The so-called New (or “Gnu”) Atheism arrived at a time when fear, anger, and confusion over extremist religion had hit a fever pitch. Suddenly, people who didn’t pay much attention to religion—their own or anyone else’s—became intensely interested in religious criticism and debate; it was the perfect climate for a publishing storm, and that’s essentially how the movement began. It was also, of course, predated by thousands of years of philosophical atheism of some variety or another, but “new” atheism had something different to offer: while its proponents largely hailed from the same worlds as their intellectual predecessors—the arts, political journalism and activism, the sciences and academic philosophy—after September 11, these same people took the discussion to the popular press and a proliferation of internet outlets and well-organized conferences, debates, and meetings. And their expressions were uncompromising and polemical (though not “militant”—no shots were fired nor bombs detonated).
In the wake of over a decade of controversy unleashed by “new atheism,” a new film The Unbelievers (trailer above) follows two prominent scientists and stars of the movement–evolutionary biologist Richard Dawkins and theoretical physicist Lawrence Krauss—as they trek across the globe and explain their views. Dawkins and Krauss receive support from a cast of celebrity interviewees including Ricky Gervais, Werner Herzog, Woody Allen, Cormac McCarthy, Sarah Silverman, Ayaan Hirsi-Ali, and several more. The film’s website has no official release date (other than “2013”), but it does feature links to online buzz, both glib—Krankie snarks that the trailer makes it look like Dawkins and Krauss have packed in the science and started a band—and subdued; the evangelical Christian Post does little but quote from the press package.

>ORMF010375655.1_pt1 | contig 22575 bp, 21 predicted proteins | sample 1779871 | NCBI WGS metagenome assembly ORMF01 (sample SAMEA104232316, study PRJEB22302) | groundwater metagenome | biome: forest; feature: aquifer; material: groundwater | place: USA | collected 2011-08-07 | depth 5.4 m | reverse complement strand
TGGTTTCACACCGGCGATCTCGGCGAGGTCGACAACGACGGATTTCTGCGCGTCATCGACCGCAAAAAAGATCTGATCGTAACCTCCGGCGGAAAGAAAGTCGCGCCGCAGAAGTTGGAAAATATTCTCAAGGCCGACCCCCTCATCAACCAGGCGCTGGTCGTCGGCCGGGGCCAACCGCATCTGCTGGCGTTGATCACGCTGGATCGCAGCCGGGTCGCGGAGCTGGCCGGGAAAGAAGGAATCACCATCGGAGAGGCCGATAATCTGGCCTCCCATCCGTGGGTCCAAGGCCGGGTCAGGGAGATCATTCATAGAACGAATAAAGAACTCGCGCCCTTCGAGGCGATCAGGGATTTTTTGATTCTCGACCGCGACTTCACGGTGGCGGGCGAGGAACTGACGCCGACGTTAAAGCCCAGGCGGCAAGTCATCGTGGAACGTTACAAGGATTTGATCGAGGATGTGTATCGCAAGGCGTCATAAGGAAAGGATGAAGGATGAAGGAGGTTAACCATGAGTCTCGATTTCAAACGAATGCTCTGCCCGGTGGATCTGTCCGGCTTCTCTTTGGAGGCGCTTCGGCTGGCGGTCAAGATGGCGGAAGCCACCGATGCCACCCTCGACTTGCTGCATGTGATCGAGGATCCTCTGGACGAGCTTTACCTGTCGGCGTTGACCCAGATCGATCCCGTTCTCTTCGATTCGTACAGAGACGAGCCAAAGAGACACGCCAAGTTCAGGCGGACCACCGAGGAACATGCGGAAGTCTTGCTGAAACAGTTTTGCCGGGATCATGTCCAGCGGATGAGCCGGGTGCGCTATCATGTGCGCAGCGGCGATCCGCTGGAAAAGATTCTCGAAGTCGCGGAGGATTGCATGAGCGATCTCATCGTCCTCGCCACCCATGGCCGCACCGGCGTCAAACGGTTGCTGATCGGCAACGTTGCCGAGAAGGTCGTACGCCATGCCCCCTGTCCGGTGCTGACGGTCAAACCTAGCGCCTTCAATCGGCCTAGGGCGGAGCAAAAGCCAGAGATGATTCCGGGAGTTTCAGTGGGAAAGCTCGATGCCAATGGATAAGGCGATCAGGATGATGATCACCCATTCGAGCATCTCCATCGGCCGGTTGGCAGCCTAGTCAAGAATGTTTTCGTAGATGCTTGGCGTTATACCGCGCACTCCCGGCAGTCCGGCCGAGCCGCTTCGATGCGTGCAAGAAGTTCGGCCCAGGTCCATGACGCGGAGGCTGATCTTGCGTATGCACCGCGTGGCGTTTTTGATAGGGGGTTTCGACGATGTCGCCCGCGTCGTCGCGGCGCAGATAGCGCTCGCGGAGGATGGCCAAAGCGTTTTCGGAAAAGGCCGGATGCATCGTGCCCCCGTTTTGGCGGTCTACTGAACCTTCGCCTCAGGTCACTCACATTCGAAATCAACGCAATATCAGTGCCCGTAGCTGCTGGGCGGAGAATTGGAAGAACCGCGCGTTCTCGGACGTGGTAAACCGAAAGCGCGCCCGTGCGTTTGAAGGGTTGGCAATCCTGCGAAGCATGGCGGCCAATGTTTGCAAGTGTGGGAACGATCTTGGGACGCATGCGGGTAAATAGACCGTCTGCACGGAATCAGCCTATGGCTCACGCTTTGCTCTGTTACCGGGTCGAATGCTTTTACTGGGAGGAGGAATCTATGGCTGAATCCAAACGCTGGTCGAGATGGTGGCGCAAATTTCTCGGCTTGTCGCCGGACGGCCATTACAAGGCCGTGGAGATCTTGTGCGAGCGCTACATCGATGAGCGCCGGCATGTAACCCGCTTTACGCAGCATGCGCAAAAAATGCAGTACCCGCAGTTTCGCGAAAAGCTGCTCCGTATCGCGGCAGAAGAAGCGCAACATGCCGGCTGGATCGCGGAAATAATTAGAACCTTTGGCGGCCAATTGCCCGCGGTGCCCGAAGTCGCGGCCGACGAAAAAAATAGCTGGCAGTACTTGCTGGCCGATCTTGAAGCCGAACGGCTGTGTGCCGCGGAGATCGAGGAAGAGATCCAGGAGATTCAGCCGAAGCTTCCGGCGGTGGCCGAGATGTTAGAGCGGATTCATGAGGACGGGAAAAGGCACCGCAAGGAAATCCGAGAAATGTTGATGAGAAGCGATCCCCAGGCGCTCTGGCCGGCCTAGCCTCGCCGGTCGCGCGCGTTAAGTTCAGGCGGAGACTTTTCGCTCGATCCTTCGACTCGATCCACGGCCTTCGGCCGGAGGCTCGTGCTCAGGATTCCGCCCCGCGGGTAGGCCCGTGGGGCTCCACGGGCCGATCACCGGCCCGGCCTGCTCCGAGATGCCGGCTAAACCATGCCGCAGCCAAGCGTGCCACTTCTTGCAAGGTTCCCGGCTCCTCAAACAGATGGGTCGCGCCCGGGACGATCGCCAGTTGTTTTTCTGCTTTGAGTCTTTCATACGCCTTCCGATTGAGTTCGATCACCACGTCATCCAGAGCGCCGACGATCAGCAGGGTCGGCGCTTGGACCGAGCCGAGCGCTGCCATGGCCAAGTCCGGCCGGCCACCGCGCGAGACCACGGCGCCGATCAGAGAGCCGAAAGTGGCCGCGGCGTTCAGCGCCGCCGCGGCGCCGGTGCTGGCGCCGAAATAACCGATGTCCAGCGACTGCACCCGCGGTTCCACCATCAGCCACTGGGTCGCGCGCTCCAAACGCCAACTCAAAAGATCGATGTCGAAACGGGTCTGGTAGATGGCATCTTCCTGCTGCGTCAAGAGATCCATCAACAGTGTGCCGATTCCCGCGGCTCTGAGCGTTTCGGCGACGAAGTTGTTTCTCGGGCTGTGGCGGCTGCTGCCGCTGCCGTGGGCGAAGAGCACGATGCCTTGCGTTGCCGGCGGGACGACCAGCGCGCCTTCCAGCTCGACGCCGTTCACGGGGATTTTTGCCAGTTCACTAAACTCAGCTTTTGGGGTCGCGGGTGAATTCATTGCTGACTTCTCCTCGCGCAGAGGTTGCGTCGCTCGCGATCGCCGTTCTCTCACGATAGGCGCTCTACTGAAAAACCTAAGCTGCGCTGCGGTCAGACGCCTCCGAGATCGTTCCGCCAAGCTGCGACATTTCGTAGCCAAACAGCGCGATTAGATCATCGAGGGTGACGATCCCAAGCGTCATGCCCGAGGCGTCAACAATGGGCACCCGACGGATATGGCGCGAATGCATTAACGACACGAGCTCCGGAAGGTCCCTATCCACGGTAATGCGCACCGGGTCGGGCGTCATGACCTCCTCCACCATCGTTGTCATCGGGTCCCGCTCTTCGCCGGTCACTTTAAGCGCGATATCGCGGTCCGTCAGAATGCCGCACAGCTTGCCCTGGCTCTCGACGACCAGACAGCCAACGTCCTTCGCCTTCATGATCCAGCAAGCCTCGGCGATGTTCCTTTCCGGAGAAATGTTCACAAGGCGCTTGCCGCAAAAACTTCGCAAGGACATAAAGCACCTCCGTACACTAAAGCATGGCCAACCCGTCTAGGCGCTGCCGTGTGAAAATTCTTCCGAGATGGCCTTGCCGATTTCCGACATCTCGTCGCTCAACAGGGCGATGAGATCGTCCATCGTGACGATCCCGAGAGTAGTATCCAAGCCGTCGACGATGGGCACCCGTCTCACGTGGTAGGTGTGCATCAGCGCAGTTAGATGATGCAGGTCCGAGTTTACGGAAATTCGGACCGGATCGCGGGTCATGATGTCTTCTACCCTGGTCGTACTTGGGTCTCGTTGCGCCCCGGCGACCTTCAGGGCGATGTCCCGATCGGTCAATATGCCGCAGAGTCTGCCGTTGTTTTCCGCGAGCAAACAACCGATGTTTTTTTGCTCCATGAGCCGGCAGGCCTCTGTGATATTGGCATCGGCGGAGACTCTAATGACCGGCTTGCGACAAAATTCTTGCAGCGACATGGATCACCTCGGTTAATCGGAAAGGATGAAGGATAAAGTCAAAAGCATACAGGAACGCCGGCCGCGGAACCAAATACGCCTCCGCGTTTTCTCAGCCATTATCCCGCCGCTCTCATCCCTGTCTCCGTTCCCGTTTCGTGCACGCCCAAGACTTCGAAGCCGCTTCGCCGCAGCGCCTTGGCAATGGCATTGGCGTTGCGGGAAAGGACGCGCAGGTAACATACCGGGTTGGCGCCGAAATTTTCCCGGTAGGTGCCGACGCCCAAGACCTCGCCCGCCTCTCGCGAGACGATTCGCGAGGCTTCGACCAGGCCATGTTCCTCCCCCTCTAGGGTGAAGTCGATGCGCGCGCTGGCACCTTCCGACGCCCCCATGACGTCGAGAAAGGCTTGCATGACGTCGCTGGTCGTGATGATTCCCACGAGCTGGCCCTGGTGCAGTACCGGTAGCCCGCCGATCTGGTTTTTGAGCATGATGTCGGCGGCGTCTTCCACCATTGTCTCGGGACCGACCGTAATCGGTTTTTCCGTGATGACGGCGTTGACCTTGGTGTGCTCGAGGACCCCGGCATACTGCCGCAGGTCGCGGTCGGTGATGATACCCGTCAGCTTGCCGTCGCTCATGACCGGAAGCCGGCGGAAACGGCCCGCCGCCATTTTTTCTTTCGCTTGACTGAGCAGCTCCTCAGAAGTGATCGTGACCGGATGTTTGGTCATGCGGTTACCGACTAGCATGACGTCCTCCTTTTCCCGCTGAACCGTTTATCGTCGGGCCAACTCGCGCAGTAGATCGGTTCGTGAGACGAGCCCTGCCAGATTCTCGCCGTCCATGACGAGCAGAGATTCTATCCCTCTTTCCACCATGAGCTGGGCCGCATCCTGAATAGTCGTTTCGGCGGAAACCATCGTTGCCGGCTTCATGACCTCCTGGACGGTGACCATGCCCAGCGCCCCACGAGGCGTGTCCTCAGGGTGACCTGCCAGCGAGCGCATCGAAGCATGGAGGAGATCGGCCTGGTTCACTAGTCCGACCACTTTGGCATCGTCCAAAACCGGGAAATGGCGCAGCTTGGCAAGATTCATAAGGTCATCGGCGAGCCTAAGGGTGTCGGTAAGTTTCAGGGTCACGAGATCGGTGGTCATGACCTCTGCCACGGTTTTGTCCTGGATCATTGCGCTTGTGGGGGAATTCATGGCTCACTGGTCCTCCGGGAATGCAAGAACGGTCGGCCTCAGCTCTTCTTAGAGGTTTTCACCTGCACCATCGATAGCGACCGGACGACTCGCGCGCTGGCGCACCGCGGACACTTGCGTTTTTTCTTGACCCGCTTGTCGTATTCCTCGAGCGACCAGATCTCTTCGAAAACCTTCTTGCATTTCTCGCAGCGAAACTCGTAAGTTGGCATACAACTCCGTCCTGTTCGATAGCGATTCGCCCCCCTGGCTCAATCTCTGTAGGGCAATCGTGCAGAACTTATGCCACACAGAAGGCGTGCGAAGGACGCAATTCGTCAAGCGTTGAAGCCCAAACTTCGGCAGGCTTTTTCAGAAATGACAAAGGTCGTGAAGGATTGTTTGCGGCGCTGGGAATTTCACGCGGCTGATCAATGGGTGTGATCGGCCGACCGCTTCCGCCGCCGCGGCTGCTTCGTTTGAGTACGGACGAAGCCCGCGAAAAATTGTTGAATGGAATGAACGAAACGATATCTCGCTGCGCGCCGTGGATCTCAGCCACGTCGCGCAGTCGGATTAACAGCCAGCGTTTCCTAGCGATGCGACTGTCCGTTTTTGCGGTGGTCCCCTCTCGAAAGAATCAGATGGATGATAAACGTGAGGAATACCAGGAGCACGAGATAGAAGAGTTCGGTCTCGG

These champions of reason-over-religion have always had powerful critics, even among those who might otherwise seem sympathetic (take Marxist literary critic Terry Eagleton’s charge that new atheism is nothing but counter-fundamentalism). Then there is the host of religious detractors, many of them respected scientists and philosophers themselves. One notable name in this camp is famed geneticist Francis Collins, who headed the Human Genome Project. Obviously no denier of the explanatory power of science, Collins nonetheless argues for faith as a distinct kind of knowledge, as he does in the interview excerpt below from an appearance on The Charlie Rose Show.
The debates seem like they could rage on interminably, and probably will. I, for one, am grateful they can happen openly and in relative peace in so many places. But as the same sets of issues arise, some of the questions become just a bit more nuanced. British presenter Nicky Campbell, for example, recently presided over a large debate among several prominent scientists and clergy about whether or not all religions should accept evolution (below). While Dawkins and Krauss ultimately advocate a world without religion, the participants of this debate try to shift the terms to how scientific discovery and religious identity can coexist with minimal friction.
Josh Jones is a writer, editor, and musician based in Washington, DC. Follow him @jdmagness